Family skiing holidays are something to be cherished – spending time with your children in the fresh air of the mountains, all doing something you love and coming together at the end of the day to tell tales of daring do and obstacles overcome is priceless.
A key factor in making a family ski holiday effortless is the resort you go to - get it wrong and you'll be lugging three sets of skis and screaming kids around half the day, frantically trying to remember why you'd shelled out so much cash. But pick your resort wisely and everything else will fall into place. Here's our choice of ten of the best family-friendly ski resorts in Europe to help you choose your next family ski holiday - whether you've got young tots or older teens, there's a dream holiday out there with your family's name on.
Alpbach in the Tirol is one of the prettiest villages in Austria and has long been a favourite with British families - the resort is compact, full of charm and sunny nursery slopes sit right next to it. While the slopes for intermediates aren't extensive, they're good for building confidence and practicing technique on, and both the village's ski schools are very child-friendly. For those in the know there's also some good skiing off-piste. Welcoming pensions and chalet-style hotels dominate the accommodation - some, such as Der Berghof, are as close as 20 metres from the nursery slopes. If a full day on the slopes is proving too much for the little ones there is an indoor swimming pool and outdoor ice rinks to entertain. Getting there: Innsbruck, the closest airport, is 50km away. Munich and Salzburg are 150km away. Ultimate Ski Guide to Alpbach >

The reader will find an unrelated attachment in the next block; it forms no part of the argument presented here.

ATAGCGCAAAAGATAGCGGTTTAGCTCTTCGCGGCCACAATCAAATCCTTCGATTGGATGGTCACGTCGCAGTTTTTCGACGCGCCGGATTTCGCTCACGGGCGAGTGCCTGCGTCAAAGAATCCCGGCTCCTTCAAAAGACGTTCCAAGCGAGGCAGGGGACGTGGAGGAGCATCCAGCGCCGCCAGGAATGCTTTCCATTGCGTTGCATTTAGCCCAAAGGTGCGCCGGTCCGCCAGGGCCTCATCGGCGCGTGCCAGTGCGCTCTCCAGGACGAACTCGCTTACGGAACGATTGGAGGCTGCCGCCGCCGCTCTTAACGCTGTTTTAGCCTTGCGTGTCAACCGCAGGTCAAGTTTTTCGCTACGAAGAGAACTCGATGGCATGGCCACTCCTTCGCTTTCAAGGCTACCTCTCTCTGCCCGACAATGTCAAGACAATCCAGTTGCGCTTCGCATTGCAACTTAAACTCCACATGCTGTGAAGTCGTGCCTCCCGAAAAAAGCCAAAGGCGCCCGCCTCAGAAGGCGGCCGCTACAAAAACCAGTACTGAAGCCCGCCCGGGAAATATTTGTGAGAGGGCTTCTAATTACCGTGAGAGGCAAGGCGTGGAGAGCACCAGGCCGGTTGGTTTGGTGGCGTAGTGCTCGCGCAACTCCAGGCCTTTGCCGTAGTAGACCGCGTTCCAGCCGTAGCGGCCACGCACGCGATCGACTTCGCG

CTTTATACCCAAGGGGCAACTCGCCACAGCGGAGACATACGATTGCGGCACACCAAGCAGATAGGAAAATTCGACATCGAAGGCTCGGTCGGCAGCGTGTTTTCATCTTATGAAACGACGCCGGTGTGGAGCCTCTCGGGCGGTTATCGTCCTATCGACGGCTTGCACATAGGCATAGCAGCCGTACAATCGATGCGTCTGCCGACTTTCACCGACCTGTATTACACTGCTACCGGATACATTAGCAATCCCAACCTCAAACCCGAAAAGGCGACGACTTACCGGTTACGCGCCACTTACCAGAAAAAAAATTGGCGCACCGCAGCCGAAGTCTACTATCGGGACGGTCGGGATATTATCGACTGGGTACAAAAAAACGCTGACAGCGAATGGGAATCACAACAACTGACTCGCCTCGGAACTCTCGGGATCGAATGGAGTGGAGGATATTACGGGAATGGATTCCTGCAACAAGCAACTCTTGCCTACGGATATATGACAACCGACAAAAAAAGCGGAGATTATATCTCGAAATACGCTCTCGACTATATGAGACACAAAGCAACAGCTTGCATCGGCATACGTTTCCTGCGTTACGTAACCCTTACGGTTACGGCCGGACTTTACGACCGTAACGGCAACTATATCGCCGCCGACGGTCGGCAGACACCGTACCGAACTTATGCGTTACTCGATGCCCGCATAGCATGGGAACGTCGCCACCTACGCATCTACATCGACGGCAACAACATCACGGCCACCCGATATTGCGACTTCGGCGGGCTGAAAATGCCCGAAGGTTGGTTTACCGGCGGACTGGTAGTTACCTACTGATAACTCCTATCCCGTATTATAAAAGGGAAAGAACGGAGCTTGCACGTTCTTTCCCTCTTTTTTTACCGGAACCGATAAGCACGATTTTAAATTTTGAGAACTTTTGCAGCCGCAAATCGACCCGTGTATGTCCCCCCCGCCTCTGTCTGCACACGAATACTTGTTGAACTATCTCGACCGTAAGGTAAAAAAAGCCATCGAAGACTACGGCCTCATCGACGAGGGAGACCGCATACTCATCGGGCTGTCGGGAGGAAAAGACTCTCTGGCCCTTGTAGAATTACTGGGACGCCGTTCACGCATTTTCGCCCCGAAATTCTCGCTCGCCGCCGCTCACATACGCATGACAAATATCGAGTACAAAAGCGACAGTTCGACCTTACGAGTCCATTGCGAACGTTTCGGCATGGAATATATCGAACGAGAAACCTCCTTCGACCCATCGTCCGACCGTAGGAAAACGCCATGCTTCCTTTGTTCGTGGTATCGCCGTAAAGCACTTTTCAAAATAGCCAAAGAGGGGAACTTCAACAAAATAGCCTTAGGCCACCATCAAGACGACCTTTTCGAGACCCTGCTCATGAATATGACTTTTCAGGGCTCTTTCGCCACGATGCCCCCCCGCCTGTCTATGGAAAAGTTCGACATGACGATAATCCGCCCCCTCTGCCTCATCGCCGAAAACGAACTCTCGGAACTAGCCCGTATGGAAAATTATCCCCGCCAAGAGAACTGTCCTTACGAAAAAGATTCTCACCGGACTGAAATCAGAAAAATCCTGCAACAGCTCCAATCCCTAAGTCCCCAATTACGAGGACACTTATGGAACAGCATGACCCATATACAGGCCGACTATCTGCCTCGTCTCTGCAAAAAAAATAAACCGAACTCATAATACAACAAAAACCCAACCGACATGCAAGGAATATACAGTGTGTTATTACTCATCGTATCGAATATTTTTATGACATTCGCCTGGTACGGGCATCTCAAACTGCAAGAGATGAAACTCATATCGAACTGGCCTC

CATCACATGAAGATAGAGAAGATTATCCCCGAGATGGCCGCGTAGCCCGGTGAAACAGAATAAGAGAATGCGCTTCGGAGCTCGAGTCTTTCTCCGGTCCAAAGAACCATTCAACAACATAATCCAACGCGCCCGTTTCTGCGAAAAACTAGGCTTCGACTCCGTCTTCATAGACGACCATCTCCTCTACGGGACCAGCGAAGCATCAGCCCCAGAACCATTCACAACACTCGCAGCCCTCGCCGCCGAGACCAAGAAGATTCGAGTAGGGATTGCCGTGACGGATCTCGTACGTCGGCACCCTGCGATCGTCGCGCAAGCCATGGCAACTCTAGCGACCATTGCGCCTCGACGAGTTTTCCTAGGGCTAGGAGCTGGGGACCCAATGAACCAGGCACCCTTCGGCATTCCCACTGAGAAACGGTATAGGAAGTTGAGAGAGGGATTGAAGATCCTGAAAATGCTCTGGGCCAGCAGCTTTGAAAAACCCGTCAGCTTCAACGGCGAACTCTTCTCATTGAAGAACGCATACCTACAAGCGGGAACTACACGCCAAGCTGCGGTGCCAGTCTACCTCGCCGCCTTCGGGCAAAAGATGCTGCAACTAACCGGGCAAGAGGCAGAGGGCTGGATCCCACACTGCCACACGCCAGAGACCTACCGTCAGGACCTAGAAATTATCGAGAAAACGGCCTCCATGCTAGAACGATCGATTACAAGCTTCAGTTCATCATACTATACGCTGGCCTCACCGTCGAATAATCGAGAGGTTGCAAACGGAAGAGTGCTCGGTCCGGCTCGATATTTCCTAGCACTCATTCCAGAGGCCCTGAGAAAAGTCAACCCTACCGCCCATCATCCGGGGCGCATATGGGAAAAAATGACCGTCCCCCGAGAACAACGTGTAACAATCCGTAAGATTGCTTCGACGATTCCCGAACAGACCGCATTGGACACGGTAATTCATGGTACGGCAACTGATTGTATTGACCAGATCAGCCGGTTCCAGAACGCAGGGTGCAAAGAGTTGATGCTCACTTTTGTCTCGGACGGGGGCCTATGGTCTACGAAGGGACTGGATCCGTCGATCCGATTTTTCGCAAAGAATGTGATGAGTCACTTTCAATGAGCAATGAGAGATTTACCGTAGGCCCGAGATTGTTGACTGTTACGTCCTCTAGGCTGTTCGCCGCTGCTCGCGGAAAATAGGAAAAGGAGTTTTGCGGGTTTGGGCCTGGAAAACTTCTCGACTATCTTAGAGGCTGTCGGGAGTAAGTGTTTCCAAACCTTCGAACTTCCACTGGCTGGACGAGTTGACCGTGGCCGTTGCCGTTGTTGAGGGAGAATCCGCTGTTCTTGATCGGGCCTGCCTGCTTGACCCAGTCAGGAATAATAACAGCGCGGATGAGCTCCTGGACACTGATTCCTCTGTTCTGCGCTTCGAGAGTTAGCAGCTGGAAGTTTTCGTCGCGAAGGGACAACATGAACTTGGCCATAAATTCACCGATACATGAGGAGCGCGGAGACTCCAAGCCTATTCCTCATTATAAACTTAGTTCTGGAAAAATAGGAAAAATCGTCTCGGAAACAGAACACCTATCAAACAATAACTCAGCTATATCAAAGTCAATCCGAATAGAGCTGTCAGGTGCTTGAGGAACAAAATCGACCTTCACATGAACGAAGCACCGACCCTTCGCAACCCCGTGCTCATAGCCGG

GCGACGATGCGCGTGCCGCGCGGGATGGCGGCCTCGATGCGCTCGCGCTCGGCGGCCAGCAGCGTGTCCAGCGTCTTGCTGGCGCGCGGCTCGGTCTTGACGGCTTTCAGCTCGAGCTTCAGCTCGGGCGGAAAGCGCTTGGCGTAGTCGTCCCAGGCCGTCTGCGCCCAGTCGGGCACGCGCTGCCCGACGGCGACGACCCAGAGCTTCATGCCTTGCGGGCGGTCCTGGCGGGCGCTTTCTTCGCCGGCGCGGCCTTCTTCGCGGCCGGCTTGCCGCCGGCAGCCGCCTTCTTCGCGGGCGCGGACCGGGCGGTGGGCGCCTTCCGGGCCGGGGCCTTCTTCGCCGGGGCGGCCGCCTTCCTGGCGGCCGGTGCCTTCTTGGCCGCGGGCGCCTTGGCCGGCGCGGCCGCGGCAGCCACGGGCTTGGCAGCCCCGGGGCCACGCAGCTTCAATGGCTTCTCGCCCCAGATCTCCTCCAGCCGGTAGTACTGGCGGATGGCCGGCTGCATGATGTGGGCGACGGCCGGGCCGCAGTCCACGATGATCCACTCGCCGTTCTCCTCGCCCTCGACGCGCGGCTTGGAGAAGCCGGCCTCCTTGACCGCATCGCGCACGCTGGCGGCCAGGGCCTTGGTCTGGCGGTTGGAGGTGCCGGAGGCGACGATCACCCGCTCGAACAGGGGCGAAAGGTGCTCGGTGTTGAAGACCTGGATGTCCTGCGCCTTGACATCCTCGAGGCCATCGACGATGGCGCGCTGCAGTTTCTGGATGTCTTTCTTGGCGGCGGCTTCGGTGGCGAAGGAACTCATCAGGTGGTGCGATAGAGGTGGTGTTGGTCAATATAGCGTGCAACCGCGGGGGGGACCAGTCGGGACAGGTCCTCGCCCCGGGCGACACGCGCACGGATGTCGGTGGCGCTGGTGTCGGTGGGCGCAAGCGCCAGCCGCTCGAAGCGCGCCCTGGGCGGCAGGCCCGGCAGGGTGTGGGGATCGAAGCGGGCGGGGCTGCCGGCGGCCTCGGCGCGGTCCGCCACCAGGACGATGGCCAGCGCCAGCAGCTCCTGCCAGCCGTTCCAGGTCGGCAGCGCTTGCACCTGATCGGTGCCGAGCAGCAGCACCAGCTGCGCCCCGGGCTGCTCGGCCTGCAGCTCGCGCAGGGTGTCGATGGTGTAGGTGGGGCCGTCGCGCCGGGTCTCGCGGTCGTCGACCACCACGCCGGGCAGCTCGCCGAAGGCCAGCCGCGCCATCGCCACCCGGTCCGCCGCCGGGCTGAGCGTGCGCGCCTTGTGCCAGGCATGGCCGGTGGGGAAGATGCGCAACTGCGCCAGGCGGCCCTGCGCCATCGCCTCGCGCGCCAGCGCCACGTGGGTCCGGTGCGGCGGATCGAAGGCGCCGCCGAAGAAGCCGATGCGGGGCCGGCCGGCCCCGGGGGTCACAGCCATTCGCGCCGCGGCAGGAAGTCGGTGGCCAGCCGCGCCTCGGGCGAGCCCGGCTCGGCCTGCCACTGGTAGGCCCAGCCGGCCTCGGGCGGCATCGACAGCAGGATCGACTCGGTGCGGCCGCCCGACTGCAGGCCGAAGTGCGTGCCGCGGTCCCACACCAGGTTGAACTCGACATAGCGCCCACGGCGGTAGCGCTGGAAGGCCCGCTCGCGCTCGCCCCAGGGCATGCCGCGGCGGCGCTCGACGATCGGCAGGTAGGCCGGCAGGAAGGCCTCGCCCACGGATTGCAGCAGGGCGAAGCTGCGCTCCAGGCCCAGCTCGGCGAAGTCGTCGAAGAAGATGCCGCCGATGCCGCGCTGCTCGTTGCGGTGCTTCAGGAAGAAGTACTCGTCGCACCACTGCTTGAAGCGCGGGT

Spreading out immediately above Alpe d'Huez is a vast bowl of easy green runs, served by the fast DMC gondola. It's a veritable playground for beginners, but just watch out for the sometimes dangerously fast passing traffic from the slopes above. There's a good range of blues for confident youngsters to progress to, plus an unthreatening terrain park near the bottom of the slopes with gentle rollers and jumps. There are plenty of self-catering apartments and more hotels than you'd expect, but perhaps the best option for families is the ski-in, ski-out Club Med Alpe d'huez La Sarenne. Getting there: Grenoble is the closest (and quietest) airport, 105km away. Lyon and Geneva are 150km 210km away respectively.Ultimate Ski Guide to Alpe d'Huez >